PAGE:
The type of sample used for this research will be a simple random sample, and the participants will fill out forms that identify them with numbers rather than names, as a means of providing anonymity that will preserve confidentiality of the subjects. Inclusion criteria, as stated, will be students who have scored at least 18 on the ACT, and have completed at least one year of university. Conversely, exclusion criteria will be students who scored lower than 18 on the ACT and have not completed at least one year of college. The study can be generalized to the population of students who are included in this study as defined above; therefore, the results could be generalized to students who have completed their first year at East Mississippi Community College and are currently enrolled in the program there. An obstacle to using this population to generalize to a larger group would be the size of the sample: it is relatively small, which may make generalizing to larger groups unfeasible.

This study will utilize achievement tests to measure outcomes, and will be developed by the researcher; a pre-existing instrument will not be applied to this research. The achievement test will measure student performance in a specific class as well as his or her command of the course material. The specific instruments to be applied will be weekly assignments, a midterm and a final exam. The students’ scores will be evaluated by the instructor and recorded into a computer entry system. The researcher will ultimately interpret the results by using a quantitative analysis approach, which will reflect the knowledge of material that has been presented in the class, both for distance learning students as well as for the hybrid learning students.

Internal consistency of the study will be measured by evaluating the weekly assignments, midterm grade and final exam score. The stability, or reliability over time, will be indicated by a weekly evaluation to ensure that the students are all participating in the course and completing their weekly assignments. Validity will be measured by comparing the scores of students enrolled in distance learning class with the scores of the students enrolled in the hybrid class. There are certain threats to the internal validity of this study, however. One of these factors is location, because the distance learning course is not in a specific location, but rather will occur through correspondence via e-mail, which will also serve as a way to count attendance of each class session. In addition, attitude towards the subject of the course is a threat to internal validity, because the students do not have the benefit of regular class meetings and peer contact, as well as face-to-face contact with the instructor, to keep them motivated to complete the required work. Therefore, to minimize this threat, students will be required to communicate each week on discussion boards that will allow students to provide motivation , as well as support, to each other.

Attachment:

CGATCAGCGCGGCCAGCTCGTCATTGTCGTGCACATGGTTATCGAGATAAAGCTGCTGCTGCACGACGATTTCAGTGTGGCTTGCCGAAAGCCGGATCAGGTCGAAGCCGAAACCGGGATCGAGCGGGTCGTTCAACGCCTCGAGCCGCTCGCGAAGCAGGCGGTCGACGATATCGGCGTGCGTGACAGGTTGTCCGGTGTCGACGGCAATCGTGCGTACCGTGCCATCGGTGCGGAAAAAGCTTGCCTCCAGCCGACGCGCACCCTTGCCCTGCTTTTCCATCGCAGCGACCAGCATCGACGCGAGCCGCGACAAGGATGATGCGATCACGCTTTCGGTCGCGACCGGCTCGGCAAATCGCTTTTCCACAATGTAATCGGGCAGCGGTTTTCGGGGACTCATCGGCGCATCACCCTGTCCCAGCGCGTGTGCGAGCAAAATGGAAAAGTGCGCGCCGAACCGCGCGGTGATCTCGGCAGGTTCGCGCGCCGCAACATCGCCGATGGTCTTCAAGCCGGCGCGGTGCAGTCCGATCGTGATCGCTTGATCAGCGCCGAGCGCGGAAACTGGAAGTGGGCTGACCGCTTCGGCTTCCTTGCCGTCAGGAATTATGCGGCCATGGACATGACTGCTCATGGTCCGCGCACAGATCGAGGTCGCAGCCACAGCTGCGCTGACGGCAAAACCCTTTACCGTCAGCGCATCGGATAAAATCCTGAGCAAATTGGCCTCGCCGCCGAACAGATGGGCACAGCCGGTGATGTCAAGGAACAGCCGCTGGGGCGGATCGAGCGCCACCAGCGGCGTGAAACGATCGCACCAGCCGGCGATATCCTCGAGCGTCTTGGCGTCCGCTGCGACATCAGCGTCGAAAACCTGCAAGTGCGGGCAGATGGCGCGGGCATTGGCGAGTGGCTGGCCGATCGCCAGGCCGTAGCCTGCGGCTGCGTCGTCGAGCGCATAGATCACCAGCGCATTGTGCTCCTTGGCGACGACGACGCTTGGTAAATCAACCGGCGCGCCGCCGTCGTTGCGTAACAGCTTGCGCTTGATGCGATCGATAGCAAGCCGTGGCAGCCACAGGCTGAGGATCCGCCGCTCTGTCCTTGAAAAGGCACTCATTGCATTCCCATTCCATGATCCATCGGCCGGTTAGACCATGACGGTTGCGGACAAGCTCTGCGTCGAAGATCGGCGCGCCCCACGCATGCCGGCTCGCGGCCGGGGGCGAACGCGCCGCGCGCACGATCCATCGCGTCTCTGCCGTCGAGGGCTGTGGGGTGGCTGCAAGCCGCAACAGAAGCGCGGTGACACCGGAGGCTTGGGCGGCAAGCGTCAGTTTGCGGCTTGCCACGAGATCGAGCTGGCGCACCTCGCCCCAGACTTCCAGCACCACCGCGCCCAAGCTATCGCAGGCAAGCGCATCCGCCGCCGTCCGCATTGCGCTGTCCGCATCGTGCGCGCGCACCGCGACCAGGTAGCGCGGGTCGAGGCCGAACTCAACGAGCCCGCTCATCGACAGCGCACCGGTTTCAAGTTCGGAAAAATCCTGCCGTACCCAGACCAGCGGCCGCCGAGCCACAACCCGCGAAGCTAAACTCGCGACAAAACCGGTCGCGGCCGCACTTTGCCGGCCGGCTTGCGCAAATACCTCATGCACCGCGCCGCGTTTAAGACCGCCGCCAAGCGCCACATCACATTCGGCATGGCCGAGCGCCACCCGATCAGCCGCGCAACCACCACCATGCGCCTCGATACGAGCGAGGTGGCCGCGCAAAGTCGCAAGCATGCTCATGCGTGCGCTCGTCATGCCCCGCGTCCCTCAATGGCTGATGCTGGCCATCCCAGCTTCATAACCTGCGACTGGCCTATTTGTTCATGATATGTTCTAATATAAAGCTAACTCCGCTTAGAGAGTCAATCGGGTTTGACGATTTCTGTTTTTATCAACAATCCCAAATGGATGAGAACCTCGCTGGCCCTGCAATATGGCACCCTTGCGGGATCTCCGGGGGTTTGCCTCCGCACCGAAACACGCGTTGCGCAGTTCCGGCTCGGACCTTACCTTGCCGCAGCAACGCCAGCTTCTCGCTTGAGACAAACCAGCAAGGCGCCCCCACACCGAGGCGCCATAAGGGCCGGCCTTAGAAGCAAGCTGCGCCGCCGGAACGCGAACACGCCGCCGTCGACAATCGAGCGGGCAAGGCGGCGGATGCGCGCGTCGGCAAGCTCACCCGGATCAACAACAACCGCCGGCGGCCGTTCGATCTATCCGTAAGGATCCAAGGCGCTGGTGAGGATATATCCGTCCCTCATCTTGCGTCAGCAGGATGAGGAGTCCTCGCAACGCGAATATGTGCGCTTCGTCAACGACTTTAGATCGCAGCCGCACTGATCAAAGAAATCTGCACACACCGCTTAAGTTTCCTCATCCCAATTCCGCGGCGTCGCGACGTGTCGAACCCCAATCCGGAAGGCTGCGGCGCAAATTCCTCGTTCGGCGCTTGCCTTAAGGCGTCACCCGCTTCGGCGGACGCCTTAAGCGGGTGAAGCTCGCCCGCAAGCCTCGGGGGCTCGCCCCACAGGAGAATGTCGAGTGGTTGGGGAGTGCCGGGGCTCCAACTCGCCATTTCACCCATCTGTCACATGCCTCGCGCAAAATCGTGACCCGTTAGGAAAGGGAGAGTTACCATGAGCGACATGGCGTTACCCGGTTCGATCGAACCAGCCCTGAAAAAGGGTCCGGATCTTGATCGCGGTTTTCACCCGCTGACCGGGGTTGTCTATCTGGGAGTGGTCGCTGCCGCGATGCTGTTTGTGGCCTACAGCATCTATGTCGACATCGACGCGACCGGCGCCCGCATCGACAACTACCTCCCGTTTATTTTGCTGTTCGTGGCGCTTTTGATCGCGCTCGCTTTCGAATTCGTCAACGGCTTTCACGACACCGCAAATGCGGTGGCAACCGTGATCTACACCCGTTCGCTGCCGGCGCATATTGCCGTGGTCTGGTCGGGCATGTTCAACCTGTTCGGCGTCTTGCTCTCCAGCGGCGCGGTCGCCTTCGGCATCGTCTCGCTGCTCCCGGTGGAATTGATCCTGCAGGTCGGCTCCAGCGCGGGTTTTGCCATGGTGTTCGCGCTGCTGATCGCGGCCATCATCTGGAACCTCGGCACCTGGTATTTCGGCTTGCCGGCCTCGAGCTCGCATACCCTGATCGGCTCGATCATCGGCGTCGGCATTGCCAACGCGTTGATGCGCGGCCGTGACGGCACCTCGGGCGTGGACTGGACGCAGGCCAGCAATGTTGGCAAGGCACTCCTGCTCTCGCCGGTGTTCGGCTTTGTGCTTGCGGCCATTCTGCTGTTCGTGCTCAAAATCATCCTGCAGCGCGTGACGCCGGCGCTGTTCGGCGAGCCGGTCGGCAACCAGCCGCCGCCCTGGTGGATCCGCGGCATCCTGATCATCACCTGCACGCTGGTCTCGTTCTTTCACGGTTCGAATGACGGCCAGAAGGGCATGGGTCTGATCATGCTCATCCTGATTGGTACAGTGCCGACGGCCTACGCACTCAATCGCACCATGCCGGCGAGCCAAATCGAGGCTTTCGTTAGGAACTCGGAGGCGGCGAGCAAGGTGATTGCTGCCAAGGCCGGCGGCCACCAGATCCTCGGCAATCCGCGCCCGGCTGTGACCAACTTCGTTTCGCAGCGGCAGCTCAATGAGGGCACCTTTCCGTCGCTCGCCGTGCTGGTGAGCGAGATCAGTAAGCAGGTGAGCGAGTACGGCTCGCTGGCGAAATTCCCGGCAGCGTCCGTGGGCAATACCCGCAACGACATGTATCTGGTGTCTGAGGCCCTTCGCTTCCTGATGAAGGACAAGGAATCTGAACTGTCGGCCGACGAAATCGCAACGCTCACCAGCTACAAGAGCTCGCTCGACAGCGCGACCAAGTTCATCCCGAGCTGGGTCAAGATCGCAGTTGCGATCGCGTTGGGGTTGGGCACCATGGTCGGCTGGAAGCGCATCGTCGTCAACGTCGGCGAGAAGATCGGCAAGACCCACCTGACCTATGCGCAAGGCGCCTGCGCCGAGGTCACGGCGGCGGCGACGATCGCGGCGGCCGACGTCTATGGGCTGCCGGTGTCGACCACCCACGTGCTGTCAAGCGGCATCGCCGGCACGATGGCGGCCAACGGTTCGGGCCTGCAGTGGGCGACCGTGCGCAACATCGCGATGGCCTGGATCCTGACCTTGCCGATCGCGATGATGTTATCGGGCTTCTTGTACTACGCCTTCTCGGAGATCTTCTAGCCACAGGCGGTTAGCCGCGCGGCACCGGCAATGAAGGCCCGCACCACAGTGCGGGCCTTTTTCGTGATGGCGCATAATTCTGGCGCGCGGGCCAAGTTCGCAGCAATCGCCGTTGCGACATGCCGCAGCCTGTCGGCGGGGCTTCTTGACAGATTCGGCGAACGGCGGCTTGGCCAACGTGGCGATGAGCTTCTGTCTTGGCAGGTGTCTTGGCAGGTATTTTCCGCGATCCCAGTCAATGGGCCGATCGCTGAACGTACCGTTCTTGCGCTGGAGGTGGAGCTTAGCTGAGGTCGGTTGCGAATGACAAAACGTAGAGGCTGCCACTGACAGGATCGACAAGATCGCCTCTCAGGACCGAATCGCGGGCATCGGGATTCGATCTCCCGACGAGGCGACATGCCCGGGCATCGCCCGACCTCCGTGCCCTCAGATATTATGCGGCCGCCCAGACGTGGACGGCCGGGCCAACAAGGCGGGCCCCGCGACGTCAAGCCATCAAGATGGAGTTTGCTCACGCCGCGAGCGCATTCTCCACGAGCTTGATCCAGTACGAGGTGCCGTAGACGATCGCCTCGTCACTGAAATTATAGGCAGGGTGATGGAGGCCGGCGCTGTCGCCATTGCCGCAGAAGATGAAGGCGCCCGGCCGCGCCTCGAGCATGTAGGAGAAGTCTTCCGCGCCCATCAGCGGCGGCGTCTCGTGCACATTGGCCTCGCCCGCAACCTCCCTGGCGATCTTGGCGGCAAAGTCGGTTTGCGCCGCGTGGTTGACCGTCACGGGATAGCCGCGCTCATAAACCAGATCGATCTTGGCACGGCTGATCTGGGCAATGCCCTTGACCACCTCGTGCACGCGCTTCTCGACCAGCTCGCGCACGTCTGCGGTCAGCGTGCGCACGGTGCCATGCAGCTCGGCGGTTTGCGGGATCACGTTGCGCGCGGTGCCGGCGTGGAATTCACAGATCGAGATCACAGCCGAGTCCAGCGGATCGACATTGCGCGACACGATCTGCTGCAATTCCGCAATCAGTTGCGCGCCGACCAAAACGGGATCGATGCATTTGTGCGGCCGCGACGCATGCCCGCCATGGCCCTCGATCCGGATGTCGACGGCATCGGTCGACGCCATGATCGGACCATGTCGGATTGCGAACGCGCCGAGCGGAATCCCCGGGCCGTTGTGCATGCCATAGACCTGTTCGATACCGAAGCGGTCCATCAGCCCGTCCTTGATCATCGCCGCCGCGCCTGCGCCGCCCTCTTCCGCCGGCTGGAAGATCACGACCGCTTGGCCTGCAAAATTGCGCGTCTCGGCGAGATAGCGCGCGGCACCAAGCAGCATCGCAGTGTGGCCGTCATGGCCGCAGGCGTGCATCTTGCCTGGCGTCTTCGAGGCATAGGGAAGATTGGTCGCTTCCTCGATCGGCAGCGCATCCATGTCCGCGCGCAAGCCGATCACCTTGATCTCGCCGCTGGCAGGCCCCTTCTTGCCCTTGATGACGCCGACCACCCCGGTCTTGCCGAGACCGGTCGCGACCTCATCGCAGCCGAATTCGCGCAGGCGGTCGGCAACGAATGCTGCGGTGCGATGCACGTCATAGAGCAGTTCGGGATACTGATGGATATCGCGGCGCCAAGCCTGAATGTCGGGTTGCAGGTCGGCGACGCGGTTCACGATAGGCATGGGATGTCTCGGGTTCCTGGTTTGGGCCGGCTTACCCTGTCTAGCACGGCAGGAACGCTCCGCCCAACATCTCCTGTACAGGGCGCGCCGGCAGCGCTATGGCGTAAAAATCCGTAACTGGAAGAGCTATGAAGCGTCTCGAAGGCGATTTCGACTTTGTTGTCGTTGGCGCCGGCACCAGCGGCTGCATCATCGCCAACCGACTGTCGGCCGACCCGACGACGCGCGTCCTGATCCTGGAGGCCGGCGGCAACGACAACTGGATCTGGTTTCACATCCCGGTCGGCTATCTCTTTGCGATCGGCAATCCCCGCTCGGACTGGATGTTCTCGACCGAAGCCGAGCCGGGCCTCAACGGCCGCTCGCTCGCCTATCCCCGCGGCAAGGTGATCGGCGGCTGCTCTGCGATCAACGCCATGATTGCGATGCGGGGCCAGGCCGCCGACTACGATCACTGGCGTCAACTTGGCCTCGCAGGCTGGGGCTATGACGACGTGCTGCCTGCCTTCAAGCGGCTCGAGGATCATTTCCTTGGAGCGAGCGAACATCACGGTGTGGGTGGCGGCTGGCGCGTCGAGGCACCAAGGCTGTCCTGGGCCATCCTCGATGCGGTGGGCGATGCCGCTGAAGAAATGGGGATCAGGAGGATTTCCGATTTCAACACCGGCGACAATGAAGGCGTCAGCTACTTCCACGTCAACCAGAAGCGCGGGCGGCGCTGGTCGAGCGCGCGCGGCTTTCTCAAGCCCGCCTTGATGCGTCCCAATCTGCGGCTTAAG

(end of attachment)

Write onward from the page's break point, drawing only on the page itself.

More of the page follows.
Implementation is another possible threat because the manner in which the material is presented will be different for each group of students that is evaluated; one way to minimize this threat will be to have the instructors provide outlines to the distance learning students to help them in their understanding of textbook chapters and other reading materials in lieu of attending lectures.

Another threat to internal validity is testing, because the students who have hybrid learning experiences have the benefit of having the instructor available on-site to answer any questions that come up regarding exams. In an effort to minimize the advantages that this provides to the hybrid students, as compared with their distance-learning counterparts, it will be requested that the tests feature identical components and that the instructors refrain from answering any questions during testing. In order to increase the validity of the study’s results, it will be crucial to plan implementation techniques carefully and uniformly, ensuring that all the students receive their tests and assignments in the same format. Finally, all possible efforts will be made to ensure that the instruments used to measure student progress and achievement are valid and reliable.

 

 

References:

Anderson, K. (2010) Does the Method of Instruction Matter?  An Experimental Examination of Information Literacy Instruction in the Online, Blended, and Face-to-Face Classrooms.  The Journal of Academic Librarianship v. 36 p. 495-500

Armatas, Christine; Holt, Dale; Rice, Mary. (Oct 2003)  Impacts of an Online-Supported, Resource-Based Learning Environment:  Does One Size Fit All?  Distance Education 24. 2 l 141-158.

Gregory, Vicki. (2003) Student Perceptions of the Effectiveness of Web-Based Distance Education.  New Library World 104. 10: 426-431.

Howell, Scott. (2005)  Distance Learning and University Effectiveness:  Changing Educational Paradigms for Online Learning.  Quarterly Review of Distance Education 6.2 169-172, 182.

Kanuka, Heather; Conrad, Dianne. (2003) The Name of the Game; Why Distance Education Says It All.  Quarterly Review of Distance Education 4. 4 385-393.

Yanes, Martha. (2004) Distance Education in Traditional Classes:  A Hybrid Model.  Quarterly Review of Distance Education 5.4 265-276, 310-311.